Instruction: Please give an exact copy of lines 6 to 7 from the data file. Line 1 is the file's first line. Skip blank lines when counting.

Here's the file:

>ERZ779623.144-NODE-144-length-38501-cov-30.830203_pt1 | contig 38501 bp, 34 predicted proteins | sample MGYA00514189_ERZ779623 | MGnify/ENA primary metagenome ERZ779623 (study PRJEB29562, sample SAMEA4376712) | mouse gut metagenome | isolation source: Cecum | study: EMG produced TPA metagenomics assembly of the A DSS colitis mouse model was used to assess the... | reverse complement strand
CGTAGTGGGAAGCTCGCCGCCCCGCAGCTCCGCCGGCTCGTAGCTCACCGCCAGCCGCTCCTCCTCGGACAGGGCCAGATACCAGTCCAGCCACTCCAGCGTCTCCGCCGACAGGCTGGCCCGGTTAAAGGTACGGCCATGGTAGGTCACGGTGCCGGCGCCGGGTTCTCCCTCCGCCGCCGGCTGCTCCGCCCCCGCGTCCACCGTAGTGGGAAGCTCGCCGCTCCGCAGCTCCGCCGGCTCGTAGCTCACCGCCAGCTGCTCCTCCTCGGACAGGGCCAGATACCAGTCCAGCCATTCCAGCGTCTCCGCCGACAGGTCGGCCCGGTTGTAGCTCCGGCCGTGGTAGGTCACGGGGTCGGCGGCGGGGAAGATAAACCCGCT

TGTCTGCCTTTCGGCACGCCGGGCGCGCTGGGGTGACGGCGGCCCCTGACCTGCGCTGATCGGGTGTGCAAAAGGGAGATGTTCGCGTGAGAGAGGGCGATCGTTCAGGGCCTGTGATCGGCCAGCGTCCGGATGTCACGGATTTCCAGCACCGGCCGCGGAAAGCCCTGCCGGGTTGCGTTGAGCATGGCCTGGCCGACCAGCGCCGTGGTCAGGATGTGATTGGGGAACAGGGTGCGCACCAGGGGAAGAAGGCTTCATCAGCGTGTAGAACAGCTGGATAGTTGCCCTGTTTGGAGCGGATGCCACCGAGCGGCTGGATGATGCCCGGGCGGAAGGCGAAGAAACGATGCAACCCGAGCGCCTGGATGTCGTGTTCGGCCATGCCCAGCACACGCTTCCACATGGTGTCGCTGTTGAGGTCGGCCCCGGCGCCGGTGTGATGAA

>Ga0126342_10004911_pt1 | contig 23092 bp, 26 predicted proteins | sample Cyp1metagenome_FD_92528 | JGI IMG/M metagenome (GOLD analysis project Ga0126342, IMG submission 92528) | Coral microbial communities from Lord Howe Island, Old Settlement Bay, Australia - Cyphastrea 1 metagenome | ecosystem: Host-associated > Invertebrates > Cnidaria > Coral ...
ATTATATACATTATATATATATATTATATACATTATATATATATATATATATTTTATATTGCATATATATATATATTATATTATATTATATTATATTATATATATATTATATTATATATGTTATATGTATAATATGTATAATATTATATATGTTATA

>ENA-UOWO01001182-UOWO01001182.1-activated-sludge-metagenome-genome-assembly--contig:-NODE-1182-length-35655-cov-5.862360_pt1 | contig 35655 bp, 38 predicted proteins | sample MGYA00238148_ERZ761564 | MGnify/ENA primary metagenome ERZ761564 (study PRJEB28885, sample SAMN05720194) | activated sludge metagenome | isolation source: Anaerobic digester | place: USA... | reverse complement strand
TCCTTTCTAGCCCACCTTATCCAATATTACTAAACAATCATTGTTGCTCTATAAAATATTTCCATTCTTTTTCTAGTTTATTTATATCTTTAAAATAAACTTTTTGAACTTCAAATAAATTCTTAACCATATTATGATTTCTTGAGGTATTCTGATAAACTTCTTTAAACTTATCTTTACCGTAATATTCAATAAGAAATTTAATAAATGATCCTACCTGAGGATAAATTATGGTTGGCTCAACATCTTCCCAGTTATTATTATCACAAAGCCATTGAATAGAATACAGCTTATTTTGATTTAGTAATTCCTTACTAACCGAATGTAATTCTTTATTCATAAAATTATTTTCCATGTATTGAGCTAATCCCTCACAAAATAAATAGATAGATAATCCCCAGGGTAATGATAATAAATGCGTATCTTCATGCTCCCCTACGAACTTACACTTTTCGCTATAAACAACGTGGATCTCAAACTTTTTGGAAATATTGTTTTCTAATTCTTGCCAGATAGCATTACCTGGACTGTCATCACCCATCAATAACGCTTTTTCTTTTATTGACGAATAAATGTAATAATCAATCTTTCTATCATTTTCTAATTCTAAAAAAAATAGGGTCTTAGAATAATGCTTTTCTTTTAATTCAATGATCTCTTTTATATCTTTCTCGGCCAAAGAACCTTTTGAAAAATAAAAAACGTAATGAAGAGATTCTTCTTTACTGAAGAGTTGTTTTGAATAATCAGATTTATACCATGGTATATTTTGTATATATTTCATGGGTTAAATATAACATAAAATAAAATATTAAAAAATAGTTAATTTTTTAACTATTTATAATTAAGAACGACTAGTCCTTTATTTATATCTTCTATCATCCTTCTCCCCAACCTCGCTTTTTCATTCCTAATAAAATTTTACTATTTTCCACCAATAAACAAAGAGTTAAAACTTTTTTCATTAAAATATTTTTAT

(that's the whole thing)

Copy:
>ENA-UOWO01001182-UOWO01001182.1-activated-sludge-metagenome-genome-assembly--contig:-NODE-1182-length-35655-cov-5.862360_pt1 | contig 35655 bp, 38 predicted proteins | sample MGYA00238148_ERZ761564 | MGnify/ENA primary metagenome ERZ761564 (study PRJEB28885, sample SAMN05720194) | activated sludge metagenome | isolation source: Anaerobic digester | place: USA... | reverse complement strand
TCCTTTCTAGCCCACCTTATCCAATATTACTAAACAATCATTGTTGCTCTATAAAATATTTCCATTCTTTTTCTAGTTTATTTATATCTTTAAAATAAACTTTTTGAACTTCAAATAAATTCTTAACCATATTATGATTTCTTGAGGTATTCTGATAAACTTCTTTAAACTTATCTTTACCGTAATATTCAATAAGAAATTTAATAAATGATCCTACCTGAGGATAAATTATGGTTGGCTCAACATCTTCCCAGTTATTATTATCACAAAGCCATTGAATAGAATACAGCTTATTTTGATTTAGTAATTCCTTACTAACCGAATGTAATTCTTTATTCATAAAATTATTTTCCATGTATTGAGCTAATCCCTCACAAAATAAATAGATAGATAATCCCCAGGGTAATGATAATAAATGCGTATCTTCATGCTCCCCTACGAACTTACACTTTTCGCTATAAACAACGTGGATCTCAAACTTTTTGGAAATATTGTTTTCTAATTCTTGCCAGATAGCATTACCTGGACTGTCATCACCCATCAATAACGCTTTTTCTTTTATTGACGAATAAATGTAATAATCAATCTTTCTATCATTTTCTAATTCTAAAAAAAATAGGGTCTTAGAATAATGCTTTTCTTTTAATTCAATGATCTCTTTTATATCTTTCTCGGCCAAAGAACCTTTTGAAAAATAAAAAACGTAATGAAGAGATTCTTCTTTACTGAAGAGTTGTTTTGAATAATCAGATTTATACCATGGTATATTTTGTATATATTTCATGGGTTAAATATAACATAAAATAAAATATTAAAAAATAGTTAATTTTTTAACTATTTATAATTAAGAACGACTAGTCCTTTATTTATATCTTCTATCATCCTTCTCCCCAACCTCGCTTTTTCATTCCTAATAAAATTTTACTATTTTCCACCAATAAACAAAGAGTTAAAACTTTTTTCATTAAAATATTTTTAT